1. If your girlfriend is from a well-to-do family, you could be looking at a fair lump sum. However, in this situation the money will most likely be for show and returned to you after the wedding.
2. If your girlfriend is university educated or beyond, then it is likely that you will be looking at a minimum of 300,000 Baht. This is a low-moderate amount by modern-day Thai standards. For example, a friend at my girlfriend’s work is soon to marry a Thai lady of a high school level education and he is paying 200,000 Baht. His salary is approximately 25,000 per month.
3. If your girlfriend has been married before, then you should pay less. You might argue – on grounds of tradition – that you shouldn’t be paying at all. However, as a respectful gesture, and to show your respect, you should offer something.
Remember that marriage is intended to happen once in Thai culture, and therefore importance is emphasized on marrying for the first time. Unlike second and third marriages in the west, which may be seen as equally as important and “true love” matches, in Thailand they are not that much of a big deal. Celebrity second and third marriages are the exception to this rule.
4. If your girlfriend has kids, tradition dictates that you should pay less. This stems from the age-old thinking that she is tainted in some way, already given to another man, so to speak. You will become responsible for another man’s seed, and for that you shouldn’t be paying for the privilege. (Not my words, I might add)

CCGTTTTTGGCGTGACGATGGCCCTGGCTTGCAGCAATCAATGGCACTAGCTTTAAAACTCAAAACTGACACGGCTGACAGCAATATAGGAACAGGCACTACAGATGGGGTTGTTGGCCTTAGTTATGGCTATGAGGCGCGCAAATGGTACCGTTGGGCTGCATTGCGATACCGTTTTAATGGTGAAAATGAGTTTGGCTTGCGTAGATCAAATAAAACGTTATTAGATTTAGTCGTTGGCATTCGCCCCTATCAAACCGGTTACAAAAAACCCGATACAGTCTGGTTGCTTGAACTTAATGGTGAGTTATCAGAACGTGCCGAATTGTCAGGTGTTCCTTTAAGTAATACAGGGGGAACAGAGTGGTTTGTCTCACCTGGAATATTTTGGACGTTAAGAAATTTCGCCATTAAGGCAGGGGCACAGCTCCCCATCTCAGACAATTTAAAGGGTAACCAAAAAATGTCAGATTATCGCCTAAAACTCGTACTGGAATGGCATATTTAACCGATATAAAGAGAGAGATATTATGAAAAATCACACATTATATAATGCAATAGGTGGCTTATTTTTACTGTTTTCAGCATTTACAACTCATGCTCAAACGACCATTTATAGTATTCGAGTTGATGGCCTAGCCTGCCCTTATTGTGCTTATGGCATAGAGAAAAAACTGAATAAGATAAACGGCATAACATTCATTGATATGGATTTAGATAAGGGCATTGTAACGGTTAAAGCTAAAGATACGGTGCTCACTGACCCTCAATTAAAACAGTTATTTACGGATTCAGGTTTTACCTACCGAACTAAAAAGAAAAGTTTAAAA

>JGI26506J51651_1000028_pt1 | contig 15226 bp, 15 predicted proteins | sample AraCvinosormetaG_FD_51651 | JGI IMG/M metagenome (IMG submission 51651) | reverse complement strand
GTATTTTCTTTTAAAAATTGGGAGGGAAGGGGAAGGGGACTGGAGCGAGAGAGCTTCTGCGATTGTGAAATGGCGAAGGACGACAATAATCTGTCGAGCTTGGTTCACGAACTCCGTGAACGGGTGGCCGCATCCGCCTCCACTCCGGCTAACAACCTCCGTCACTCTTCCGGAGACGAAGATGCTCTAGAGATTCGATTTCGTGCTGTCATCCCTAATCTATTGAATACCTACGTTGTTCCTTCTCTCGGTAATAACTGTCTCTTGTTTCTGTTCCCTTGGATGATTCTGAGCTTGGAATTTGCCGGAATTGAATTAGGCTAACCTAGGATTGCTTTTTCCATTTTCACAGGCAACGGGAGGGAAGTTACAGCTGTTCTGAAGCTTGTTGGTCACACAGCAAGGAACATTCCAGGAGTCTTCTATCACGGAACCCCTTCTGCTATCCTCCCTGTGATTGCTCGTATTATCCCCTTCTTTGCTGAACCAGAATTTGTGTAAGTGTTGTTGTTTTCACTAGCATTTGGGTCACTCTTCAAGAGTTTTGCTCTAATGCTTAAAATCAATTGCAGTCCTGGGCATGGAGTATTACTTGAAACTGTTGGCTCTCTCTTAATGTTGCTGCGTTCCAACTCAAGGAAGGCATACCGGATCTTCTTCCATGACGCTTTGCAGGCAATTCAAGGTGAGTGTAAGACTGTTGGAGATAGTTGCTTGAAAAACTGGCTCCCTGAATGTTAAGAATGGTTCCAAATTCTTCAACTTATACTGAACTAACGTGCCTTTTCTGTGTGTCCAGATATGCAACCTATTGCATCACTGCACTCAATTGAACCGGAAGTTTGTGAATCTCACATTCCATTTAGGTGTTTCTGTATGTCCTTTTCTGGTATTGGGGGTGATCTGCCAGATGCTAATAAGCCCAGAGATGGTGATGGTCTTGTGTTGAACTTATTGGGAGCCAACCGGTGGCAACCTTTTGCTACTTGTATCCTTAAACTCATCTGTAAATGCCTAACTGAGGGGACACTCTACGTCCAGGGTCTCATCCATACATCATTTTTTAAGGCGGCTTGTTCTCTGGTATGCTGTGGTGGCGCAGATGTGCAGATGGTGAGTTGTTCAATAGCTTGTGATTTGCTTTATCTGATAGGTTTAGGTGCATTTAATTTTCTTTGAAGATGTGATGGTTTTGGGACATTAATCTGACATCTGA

5. In terms of a woman's employment, it's hierarchical and usually correlates with education and earnings. For example, you'd pay/show more to marry a banker than a cleaner.
My Girlfriend is Asking for Too Much!
Many foreigners find themselves in this position, and it isn’t necessarily that your girlfriend is trying to con you, more so that she is trying to secure higher face for her family, and in some cases to elevate her family's wealth.
Face is everything in Thai society. To marry a foreigner with a Sin Sod of less than 200,000 Baht, would be quite a loss of face, not just for her but also for you.
The fact that she is marrying a foreigner will mean tongues wagging in the village, so when you say, “What! No way! I am not paying to marry you”, or you announce a payment less than what an average Thai guy earning 10-15k a month would pay, you get branded a “Farang kee-nock” (literally translated as bird shit foreigner, but refers to a poor, lower class foreigner), or “Keniiow” (stingy).
The folks in the village will have a good laugh, “Why is she marrying a foreigner when he can’t afford to pay anymore than one of us folk”. Yes, unfortunately most Thais believe, as many westerners do, that Thai women only marry foreigners for financial security, unless of course the Thai woman is richer or as wealthy as the foreigner.
Anyway; the point here is not to take your girlfriend’s word for it,because the tradition is that you are supposed to ask the mother and father the amount they want. It is not for the woman to tell the man what she wants. So arrange to meet with the parents and politely ask them what they expect.
They will probably say one of two things:
1. “Oh no, mai pen rai. We don’t want anything”.
2. “It's up to you”.
The first answer doesn’t mean you say, “Okay, great”, and go and buy a new car instead. By answering in this way they are exercising their “grengjai”. They are being polite. What they actually mean is, “Tell us what you WANT to pay, and you will be able to tell by our body language whether we think it’s okay or not”. So basically you need to make out you really want to pay. As you can see, this all falls in nicely with the non-confrontational Thai style.